WUWM's Project Milwaukee series last year on the issue of the incarceration rate among African-American men in Milwaukee pointed to the apparent disparities in traffic stops and other citations. These encounters with the law often result in offenders ending up back in prison.
A series of reports just out in the Milwaukee Neighborhood News Service goes further into the disparities. Reporter Brendan O’Brien examined these disparities and the financial impacts they have.
The main issue the series explored was the disproportionate amount of tickets written in the poorest of Milwaukee neighborhoods. O'Brien compared the 53206 zip code to the 53215 zip code, with 53215 zip code with the same amount of people percentage wise in poverty. He found that police wrote one ticket for every four people in the '06 zip code compared to one ticket for every eleven people in the '15 zip code in 2014. These tickets are often for small offenses such as loitering, broken headlights, vehicle registration, and other non-violent offenses.
Despite the increased amount of tickets residents of poorer neighborhoods receive, many still believe in the judicial system according to O'Brian.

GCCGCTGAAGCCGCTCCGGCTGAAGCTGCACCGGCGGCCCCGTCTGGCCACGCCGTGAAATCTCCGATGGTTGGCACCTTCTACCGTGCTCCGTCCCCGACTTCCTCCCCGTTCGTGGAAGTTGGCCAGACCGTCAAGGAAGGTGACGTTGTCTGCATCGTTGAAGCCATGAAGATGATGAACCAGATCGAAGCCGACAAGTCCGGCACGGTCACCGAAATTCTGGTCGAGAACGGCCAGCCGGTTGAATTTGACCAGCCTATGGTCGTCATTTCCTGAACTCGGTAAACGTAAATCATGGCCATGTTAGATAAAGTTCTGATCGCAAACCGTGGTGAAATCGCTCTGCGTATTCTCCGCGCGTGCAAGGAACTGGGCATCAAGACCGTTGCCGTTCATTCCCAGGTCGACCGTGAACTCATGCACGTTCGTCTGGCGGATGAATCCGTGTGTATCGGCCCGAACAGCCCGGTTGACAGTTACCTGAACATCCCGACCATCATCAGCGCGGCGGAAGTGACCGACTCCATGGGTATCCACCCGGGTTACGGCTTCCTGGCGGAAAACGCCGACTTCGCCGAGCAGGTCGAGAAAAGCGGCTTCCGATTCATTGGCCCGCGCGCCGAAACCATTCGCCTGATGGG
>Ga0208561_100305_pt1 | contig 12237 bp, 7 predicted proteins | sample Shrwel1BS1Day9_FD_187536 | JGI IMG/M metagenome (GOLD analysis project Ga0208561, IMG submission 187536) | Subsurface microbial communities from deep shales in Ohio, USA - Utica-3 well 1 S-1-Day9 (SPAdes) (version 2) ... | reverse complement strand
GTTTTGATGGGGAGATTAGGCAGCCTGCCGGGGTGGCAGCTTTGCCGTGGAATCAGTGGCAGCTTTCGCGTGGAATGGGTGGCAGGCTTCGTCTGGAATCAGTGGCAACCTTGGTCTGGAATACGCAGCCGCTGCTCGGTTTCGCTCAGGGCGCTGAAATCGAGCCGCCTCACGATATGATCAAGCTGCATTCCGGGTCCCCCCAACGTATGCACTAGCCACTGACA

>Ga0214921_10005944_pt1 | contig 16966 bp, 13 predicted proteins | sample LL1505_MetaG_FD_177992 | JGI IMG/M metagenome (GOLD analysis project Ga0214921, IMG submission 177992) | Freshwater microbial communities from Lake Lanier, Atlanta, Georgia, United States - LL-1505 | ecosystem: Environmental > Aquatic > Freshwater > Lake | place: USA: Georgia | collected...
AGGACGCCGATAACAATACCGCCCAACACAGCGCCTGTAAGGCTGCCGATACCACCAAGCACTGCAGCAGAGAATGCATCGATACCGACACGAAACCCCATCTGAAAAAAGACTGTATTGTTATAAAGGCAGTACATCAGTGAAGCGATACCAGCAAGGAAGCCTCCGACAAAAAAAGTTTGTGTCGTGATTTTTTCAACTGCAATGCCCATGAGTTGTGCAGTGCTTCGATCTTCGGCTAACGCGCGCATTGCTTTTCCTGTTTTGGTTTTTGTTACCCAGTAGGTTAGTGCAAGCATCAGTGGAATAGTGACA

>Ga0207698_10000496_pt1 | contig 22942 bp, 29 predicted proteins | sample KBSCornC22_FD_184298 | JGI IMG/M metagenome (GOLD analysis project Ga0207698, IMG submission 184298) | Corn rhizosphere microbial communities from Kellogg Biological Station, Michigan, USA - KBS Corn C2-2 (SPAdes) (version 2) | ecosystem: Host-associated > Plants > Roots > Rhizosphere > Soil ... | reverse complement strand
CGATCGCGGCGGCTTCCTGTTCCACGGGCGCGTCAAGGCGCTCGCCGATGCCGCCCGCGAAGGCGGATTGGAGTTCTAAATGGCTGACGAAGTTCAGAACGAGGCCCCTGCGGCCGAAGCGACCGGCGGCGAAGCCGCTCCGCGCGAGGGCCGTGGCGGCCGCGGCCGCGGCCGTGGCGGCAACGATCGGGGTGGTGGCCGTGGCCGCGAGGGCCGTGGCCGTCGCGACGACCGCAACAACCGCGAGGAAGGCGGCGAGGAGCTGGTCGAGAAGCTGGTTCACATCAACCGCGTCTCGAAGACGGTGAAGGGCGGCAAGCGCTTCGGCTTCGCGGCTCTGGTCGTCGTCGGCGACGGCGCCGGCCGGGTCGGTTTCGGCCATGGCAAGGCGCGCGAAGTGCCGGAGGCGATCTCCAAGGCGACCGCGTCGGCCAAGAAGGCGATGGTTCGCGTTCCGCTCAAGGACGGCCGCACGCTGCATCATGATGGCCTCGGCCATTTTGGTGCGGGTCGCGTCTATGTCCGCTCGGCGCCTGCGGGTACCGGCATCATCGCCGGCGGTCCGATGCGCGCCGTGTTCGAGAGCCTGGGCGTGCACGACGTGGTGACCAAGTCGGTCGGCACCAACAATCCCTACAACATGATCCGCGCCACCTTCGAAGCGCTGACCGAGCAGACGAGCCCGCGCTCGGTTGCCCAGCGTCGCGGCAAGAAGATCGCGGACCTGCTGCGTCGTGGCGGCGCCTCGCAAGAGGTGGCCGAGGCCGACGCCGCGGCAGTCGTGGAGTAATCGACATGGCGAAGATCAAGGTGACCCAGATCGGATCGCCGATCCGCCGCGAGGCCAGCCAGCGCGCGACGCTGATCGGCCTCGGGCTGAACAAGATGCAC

"These individuals were in court trying to do the right thing...and not being able to do the right thing because of their poverty," he says.
In addition to not having funds to pay fines from citations, many defendants don't know how to navigate the municipal court system to reduce these fines.
"Statistic show defendants just don't know their rights, they don't know that they can get alternative sanctions like community service. Judges typically don't tell them," says O'Brien.
O'Brien found over the last four years that if you are a defendant without a lawyer the chances of citations being dismissed is only 8% compared to 57% if you have legal representation.
"Good things are going to happen [if you go to court]. You have a better chance of winning your case if you take it to trail," says O'Brien.
However O'Brien does acknowledge that using a citation as not just a bill but a summons, can bring up a multitude of other issues. Primarily the time and energy it takes to go to court, the money for a lawyer, and the lack of trust defendants have when walking in to a court that is housed in the police department.
As a part of his report, O'Brien selected a case at random to see if he could track down the appropriate documents and speak to the officers involved to see what exactly happened and how they could reduce the fines. He found that the frustrations he encountered would easily drive people away who do not have the time to take a more proactive approach to their case.
"Reporters spent a good 15-20 hours on this particular case. We stood in lines, we made phone calls...I could only imagine someone that does not do this for a living trying to navigate the system," O'Brien reflects.